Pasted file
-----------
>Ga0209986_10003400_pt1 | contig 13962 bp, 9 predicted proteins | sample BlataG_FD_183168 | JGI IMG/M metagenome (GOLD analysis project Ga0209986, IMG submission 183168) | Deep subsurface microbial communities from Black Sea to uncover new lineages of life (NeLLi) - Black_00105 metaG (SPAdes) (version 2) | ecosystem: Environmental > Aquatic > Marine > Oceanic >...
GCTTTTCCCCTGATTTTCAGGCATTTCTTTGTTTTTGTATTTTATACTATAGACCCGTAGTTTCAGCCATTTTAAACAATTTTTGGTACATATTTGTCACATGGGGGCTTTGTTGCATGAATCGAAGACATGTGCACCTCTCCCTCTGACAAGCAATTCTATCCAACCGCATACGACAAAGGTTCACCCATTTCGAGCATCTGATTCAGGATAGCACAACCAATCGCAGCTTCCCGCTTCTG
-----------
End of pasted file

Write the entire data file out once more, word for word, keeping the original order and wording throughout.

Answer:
>Ga0209986_10003400_pt1 | contig 13962 bp, 9 predicted proteins | sample BlataG_FD_183168 | JGI IMG/M metagenome (GOLD analysis project Ga0209986, IMG submission 183168) | Deep subsurface microbial communities from Black Sea to uncover new lineages of life (NeLLi) - Black_00105 metaG (SPAdes) (version 2) | ecosystem: Environmental > Aquatic > Marine > Oceanic >...
GCTTTTCCCCTGATTTTCAGGCATTTCTTTGTTTTTGTATTTTATACTATAGACCCGTAGTTTCAGCCATTTTAAACAATTTTTGGTACATATTTGTCACATGGGGGCTTTGTTGCATGAATCGAAGACATGTGCACCTCTCCCTCTGACAAGCAATTCTATCCAACCGCATACGACAAAGGTTCACCCATTTCGAGCATCTGATTCAGGATAGCACAACCAATCGCAGCTTCCCGCTTCTG